Brain and nerve cell tumour patient stories
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Stories from brain and nerve cell tumour patients
Helping more people survive cancer is the aim of everything we do. Read stories from people who have been affected by brain and nerve cell tumours, and how research has made a difference to them.
"I'm so grateful"
Parminder from Egham in Surrey was diagnosed with a brain tumour in 2011. She was treated with temozolomide, a drug discovered by Cancer Research UK. “I’ve been feeling great since completing my treatment and have since got married and moved into my own home. I’m so grateful for the work that Cancer Research UK does and the fundraising which makes that work possible.”
Surgery for a brain tumour
Rhys was four when he was diagnosed with a brain tumour. He had surgery to remove the tumour, and as part of his treatment, took part in a clinical trial funded by Cancer Research UK which aims to increase survival for children and young people with low grade glioma. These brain tumours start in the glial cells, which support nerve cells in the brain. Rhys’s mum Keely said “Lots of the children at school ask him about the scar running down the back of his head, but he takes it in his stride.” And when his favourite toy monkey Geoff had a hole in his head, Rhys asked his granny to sew it up – but wanted to make sure he had a scar, just like his.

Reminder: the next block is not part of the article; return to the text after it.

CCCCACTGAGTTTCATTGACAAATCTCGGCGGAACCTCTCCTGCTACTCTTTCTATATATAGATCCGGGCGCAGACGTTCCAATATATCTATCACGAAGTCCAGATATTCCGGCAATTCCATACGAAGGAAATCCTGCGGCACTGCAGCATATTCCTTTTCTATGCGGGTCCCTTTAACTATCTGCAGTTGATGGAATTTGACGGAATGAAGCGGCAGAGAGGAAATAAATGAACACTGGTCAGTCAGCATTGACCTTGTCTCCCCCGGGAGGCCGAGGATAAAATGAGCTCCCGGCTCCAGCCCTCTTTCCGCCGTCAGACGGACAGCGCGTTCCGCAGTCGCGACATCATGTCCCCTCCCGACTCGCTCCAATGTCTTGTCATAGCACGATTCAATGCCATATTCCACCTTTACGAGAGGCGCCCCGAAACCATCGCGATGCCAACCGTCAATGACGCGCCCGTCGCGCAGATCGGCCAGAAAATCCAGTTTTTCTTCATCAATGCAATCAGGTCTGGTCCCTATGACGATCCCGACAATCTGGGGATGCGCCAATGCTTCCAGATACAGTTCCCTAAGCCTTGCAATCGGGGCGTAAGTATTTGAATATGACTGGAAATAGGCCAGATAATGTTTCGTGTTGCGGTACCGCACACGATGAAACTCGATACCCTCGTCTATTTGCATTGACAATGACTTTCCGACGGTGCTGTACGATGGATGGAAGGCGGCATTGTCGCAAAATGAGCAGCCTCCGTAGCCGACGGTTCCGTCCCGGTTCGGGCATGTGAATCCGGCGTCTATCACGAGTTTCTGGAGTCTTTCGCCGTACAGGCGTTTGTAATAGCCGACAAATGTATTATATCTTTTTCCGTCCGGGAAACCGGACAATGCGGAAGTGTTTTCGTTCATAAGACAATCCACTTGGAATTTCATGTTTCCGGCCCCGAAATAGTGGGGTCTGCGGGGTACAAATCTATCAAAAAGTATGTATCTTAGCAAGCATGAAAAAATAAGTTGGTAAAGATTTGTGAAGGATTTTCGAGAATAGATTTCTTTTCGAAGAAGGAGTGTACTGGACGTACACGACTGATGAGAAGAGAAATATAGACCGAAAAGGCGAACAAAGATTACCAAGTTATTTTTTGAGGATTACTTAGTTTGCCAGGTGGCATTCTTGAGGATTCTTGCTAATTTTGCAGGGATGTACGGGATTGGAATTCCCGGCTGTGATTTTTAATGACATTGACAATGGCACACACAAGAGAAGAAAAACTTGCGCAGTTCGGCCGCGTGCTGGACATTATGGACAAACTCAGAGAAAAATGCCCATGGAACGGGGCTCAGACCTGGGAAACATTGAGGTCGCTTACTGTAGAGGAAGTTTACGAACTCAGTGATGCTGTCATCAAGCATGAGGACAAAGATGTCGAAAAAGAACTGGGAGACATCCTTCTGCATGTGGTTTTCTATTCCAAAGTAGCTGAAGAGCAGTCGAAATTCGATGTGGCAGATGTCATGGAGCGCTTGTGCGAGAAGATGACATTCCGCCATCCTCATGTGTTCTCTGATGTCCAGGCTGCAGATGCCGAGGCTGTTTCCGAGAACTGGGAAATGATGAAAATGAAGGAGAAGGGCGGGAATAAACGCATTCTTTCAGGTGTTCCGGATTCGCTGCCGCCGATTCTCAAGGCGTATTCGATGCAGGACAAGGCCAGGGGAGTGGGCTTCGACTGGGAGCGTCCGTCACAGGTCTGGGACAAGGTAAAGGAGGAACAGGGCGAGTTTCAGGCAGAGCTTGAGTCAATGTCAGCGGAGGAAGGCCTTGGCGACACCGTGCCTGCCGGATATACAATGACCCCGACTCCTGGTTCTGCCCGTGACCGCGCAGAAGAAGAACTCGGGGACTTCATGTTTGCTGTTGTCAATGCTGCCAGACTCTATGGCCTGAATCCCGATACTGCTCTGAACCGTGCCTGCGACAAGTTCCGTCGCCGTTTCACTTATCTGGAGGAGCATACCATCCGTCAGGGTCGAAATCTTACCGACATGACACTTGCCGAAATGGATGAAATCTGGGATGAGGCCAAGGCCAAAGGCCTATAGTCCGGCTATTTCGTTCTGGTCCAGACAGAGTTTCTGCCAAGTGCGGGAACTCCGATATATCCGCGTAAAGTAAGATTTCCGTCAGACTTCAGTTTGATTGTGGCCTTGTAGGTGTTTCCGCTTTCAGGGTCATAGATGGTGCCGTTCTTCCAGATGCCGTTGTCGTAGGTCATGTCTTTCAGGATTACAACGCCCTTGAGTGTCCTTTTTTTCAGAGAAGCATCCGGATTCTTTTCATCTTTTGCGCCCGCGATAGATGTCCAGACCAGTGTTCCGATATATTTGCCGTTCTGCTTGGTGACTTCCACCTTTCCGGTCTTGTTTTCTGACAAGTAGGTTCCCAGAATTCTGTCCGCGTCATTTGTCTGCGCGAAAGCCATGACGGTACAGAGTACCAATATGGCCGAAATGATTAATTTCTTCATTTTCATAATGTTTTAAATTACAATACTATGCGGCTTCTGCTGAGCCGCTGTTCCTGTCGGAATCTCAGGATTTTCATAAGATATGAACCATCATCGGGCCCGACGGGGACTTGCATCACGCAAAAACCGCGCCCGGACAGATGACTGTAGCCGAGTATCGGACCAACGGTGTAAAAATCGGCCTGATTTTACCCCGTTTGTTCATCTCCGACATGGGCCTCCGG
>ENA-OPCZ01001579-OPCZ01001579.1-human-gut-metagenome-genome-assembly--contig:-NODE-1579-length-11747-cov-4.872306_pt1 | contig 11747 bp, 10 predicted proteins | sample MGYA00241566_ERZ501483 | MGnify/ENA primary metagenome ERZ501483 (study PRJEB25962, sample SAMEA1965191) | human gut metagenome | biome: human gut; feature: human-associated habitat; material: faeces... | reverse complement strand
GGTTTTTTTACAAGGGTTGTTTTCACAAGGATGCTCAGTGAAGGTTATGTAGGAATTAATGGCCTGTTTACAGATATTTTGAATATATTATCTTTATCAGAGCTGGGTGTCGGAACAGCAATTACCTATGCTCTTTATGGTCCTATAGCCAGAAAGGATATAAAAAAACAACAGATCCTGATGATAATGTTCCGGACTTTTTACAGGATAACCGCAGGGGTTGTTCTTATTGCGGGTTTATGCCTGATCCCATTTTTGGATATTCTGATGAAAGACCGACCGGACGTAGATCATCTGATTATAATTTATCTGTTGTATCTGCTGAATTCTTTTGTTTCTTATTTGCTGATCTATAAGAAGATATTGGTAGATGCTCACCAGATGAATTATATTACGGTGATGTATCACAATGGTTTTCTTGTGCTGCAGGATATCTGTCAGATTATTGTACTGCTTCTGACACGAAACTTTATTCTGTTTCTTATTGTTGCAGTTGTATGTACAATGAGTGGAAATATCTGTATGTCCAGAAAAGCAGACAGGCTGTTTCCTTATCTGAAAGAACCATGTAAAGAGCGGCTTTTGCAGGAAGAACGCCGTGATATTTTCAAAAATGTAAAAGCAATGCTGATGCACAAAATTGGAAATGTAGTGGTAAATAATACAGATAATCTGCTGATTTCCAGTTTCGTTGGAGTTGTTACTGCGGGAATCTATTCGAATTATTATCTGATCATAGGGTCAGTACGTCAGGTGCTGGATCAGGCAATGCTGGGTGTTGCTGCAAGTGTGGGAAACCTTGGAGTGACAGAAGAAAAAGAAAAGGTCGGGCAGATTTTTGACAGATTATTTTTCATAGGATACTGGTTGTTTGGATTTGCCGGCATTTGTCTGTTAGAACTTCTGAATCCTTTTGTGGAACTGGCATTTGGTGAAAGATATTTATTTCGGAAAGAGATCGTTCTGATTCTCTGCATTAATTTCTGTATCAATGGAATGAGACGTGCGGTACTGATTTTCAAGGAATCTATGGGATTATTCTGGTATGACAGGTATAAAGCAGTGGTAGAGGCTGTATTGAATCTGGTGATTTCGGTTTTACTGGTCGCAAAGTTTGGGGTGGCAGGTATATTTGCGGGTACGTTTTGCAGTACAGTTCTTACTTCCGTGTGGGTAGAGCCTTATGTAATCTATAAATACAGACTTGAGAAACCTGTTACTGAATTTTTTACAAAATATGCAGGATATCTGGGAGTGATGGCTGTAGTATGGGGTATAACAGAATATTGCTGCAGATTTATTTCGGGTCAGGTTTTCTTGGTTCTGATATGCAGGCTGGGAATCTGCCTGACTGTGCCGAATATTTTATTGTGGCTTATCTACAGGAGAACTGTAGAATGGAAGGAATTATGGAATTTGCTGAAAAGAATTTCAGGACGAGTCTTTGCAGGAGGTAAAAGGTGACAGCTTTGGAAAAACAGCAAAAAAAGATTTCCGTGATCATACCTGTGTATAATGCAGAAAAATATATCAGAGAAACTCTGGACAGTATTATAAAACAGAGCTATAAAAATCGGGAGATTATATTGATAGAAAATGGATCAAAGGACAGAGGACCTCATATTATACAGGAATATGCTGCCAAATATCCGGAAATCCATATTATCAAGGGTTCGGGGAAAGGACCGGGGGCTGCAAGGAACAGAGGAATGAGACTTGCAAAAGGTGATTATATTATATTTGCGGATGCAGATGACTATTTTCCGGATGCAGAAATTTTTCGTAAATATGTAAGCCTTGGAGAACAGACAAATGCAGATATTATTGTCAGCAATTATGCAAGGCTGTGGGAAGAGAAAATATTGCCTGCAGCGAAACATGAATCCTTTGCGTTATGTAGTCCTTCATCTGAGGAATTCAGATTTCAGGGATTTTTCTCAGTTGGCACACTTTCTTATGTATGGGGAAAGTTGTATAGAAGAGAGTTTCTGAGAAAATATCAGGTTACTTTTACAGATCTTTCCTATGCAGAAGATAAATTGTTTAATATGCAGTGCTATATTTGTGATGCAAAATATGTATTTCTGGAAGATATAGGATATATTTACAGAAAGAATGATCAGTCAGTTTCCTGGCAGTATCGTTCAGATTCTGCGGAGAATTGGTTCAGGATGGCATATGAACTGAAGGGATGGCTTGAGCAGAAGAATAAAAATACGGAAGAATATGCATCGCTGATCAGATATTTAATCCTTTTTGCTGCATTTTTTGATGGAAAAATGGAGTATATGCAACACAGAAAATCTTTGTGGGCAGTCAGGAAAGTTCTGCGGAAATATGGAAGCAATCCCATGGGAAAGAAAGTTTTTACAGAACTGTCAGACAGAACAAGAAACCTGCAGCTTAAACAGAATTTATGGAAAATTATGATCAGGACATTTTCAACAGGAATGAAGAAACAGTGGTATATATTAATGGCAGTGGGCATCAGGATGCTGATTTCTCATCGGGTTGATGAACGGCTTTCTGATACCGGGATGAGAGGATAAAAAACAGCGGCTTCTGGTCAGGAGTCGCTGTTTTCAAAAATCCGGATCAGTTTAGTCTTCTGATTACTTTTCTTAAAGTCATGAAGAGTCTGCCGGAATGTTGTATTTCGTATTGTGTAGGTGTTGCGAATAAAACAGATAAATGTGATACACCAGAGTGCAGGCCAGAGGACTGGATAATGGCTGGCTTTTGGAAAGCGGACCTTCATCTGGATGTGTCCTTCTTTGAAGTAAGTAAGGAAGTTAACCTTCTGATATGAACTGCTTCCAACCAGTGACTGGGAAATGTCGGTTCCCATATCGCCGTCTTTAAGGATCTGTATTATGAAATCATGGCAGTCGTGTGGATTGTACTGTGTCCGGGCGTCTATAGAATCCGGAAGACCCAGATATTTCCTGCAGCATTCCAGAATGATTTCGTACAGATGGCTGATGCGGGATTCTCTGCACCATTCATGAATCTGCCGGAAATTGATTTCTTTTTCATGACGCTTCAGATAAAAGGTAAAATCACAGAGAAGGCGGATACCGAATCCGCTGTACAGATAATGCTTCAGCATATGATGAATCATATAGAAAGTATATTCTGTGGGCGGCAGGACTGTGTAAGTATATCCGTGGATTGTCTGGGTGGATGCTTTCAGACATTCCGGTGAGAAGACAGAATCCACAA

More precise radiotherapy
Samantha from Belvedere in Kent was diagnosed in 2002 with meningioma, a type of benign brain tumour. She had surgery, and was all clear for five years, but then her tumour returned in 2008. By then, a new type of radiotherapy called IMRT was available, which Cancer Research UK trials helped to bring to patients. “Without surgery and IMRT - at best, I would have lost the sight in my left eye, at worst, I would not be here to tell the tale.”